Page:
Next steps are printing the stiffer frame and the pinion/arbor assemblies.
The heart of the seven segment display is the seven drive gears with select teeth, which share a common shaft and all rotate together. As I was developing the idea of the drive gears and conceiving of how the presence/lack of teeth could “signal” the arm gears to turn or not, I though of them as plain, 2-dimensional shapes. I had planned on spacing them out along their common shaft using 3D printed washers of a set thickness. As for aligning them at the appropriate relative rotation, I thought I might print a jig (some kind of tall internal gear) to hold all the drive gears in the right relationship. Then I would either affix the gears and washers with superglue, or drill an alignment hole through all 7 gears and insert a small alignment rod to maintain their orientation.
Here are the first three drive gears (A, B, C) with a 2mm-tall washer between each. Looking good!
But this is thinking like someone who only has access to subtraction manufacturing. Why carve out a hole and insert new material when we could print the holes and alignment rods as part of the gear themselves?
I took another pass through all the drive gears, and added two 3mm wide, 7mm long “pegs” to the front side of each one (except gear A, the front gear). I also carved out a matching “slot” in each gear to receive the pegs behind it, with 0.3mm of clearance in all dimensions. (0.3 is my standard clearance value when I want two mechanical parts to fit together with no problem at all – your experience may vary.) Additionally, I extruded the center portion of the gear an extra 3mm upward to eliminate the need for the spacing washers I’d previously planned on.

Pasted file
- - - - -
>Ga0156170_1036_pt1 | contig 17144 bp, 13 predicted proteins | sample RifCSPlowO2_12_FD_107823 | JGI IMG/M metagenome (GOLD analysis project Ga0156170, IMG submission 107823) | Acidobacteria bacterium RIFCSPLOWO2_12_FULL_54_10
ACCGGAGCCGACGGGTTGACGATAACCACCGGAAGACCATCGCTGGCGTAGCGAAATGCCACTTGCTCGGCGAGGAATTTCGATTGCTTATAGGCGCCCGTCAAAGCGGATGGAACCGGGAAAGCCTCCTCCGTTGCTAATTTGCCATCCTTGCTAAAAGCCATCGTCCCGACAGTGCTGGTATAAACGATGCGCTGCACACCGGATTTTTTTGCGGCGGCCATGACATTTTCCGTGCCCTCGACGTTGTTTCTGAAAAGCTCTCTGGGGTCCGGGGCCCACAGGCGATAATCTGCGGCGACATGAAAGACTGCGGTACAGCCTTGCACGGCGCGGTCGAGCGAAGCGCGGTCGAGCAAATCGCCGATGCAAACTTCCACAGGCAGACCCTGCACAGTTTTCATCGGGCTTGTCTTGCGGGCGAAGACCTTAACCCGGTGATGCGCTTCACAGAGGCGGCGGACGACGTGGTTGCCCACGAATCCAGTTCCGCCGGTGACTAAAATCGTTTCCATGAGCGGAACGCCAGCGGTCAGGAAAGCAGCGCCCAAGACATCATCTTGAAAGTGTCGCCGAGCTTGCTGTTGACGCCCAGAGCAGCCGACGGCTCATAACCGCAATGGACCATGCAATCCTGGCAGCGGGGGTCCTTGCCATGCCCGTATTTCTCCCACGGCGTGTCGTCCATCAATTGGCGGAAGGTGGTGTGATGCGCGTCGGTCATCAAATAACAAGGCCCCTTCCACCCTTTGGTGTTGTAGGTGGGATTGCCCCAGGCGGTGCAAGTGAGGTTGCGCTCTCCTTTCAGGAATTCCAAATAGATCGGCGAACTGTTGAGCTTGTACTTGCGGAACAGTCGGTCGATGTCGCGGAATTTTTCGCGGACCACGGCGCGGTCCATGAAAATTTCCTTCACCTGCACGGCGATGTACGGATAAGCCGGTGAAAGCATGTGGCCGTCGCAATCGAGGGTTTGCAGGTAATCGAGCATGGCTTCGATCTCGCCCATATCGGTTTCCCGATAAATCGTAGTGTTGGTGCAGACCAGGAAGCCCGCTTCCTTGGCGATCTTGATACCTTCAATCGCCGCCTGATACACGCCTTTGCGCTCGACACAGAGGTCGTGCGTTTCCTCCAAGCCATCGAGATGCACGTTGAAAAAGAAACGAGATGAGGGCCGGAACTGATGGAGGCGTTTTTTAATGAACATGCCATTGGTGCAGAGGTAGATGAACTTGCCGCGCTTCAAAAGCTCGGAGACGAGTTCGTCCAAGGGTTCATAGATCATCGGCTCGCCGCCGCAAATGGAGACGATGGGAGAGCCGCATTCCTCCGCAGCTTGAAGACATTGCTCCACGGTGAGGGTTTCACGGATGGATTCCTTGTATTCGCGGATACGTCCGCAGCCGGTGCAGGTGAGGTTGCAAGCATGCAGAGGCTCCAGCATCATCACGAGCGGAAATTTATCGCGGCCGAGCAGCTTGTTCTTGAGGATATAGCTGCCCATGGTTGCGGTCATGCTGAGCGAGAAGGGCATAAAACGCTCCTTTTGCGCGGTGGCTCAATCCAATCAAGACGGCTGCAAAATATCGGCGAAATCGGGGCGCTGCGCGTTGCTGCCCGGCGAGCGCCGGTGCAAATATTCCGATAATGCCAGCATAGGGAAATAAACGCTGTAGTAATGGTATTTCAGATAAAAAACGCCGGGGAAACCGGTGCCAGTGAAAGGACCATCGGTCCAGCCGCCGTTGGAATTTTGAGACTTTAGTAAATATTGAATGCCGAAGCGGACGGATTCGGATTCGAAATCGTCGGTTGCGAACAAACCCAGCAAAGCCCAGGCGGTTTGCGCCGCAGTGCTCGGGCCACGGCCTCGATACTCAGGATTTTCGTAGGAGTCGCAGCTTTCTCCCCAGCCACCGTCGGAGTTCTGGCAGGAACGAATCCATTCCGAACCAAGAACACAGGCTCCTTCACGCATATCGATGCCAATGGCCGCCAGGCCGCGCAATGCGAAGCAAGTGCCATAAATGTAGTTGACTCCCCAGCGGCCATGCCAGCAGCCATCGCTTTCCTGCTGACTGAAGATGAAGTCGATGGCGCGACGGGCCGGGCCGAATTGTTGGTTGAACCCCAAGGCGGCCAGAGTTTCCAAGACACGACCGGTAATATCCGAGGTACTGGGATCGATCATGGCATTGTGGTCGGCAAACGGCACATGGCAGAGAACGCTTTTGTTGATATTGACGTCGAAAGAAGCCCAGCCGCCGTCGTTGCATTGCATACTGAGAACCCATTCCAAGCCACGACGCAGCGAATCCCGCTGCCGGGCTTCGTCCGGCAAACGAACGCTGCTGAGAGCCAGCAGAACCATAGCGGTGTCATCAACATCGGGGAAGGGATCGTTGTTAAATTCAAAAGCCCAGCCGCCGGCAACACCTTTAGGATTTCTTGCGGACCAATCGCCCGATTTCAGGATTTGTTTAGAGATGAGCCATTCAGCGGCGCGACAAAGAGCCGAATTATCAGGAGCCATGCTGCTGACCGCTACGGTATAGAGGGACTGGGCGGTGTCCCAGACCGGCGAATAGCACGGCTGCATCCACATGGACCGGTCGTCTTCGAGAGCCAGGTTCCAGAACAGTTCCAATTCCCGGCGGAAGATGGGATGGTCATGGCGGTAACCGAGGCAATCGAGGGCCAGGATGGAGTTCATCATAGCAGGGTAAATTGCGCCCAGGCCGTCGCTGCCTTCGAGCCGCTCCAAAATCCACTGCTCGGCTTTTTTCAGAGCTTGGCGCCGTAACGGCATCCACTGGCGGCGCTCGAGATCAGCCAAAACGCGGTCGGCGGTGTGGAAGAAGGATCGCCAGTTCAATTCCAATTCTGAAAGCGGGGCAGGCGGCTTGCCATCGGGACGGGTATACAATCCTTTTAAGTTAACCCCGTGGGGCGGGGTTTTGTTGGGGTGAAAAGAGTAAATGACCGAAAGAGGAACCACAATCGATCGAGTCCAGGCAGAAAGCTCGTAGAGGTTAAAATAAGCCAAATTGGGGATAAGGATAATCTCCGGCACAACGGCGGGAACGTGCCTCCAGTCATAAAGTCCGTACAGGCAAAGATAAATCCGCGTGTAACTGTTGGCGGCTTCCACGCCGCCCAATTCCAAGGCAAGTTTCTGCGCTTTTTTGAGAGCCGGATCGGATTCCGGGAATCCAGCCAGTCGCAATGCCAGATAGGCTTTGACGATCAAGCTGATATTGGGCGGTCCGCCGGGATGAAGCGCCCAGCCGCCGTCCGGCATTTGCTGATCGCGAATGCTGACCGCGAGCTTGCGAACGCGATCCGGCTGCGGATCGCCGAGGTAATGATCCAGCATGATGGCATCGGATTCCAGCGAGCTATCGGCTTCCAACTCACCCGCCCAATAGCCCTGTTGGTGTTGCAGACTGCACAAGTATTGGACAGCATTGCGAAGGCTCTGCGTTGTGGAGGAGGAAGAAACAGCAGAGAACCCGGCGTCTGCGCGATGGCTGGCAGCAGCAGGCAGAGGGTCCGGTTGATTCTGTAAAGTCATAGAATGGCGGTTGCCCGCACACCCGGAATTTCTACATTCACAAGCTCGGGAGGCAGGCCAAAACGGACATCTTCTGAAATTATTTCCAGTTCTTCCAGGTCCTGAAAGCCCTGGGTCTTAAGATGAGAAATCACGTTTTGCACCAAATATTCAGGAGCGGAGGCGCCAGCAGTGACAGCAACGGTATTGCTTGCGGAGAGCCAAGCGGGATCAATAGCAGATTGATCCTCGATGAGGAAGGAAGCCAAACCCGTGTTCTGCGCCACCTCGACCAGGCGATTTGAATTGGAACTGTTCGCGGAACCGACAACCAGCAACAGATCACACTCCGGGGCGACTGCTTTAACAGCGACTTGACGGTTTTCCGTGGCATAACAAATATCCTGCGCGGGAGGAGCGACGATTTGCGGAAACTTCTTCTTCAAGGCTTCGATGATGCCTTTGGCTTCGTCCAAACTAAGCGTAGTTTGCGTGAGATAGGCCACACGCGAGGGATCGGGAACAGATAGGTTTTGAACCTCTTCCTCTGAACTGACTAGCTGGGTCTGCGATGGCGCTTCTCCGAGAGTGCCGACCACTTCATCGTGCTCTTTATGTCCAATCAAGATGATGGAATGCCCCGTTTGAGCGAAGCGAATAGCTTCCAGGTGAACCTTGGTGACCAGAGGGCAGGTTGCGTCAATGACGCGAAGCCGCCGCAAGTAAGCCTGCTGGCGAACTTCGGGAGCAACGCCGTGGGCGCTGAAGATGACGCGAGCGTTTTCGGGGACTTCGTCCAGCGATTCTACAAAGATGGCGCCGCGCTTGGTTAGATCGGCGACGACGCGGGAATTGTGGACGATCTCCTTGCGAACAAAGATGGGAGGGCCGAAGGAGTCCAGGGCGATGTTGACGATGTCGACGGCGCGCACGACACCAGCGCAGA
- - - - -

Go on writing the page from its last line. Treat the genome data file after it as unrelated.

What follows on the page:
Here’s the new E gear as an example:
You can see the two protruding rectangular “pegs” on the top that fit into the D gear, and the two similar slots on the bottom that receives the pegs of the F gear.
So, here’s what all 7 interlocking gears look like on an axle:
I whipped up a couple of minimalist end-frames to hold the drive axle and the axles for the arm gears – with both front and back in place, the mechanism is starting to take shape:
These endframes are a good example of something I’ve noticed with mechanical objects and additive manufacturing – there are huge time paybacks for small investments in drafting time. I’d first conceived of these end-frames and simple, 2mm thick rectangles with 7 holes in them. Cura estimated that each of those plates would take around seven and a half hours to print. Oof! There goes the weekend. But another 15 minutes of casually cutting things away in Fusion360 and the resulting frame took about two hours and 45 minutes. That’s ten hours of printing time saved with a quarter hour of drafting, a massive return on time invested.
Next step will be to re-print the pinion arm gears with appropriate axle holes, and then test fit the gears together. Here goes nothing.
Over the weekend, I got started on a project I’ve been musing about for a few months – making a mechanical 7-segment display, using gears to move individual segments in and out of the display area via rotation of a central shaft or belt.
The inspiration for this idea is undoubtedly Arthur Ganson’s mechanical sculpture Gary’s Yellow Chair at the MIT Museum in Cambridge, video of which periodically makes the rounds on Reddit. In it, a bicycle-chain drive six separate sprockets, each of which moves a long rod to which is connected one sixth of a chair. Each time the sprockets make a full rotation, their connected arms point toward a central point and the fragments of the chair briefly assemble into a whole (if tiny) yellow chair. Then the pieces split apart again, sent on another rotation by the action of the driving chain.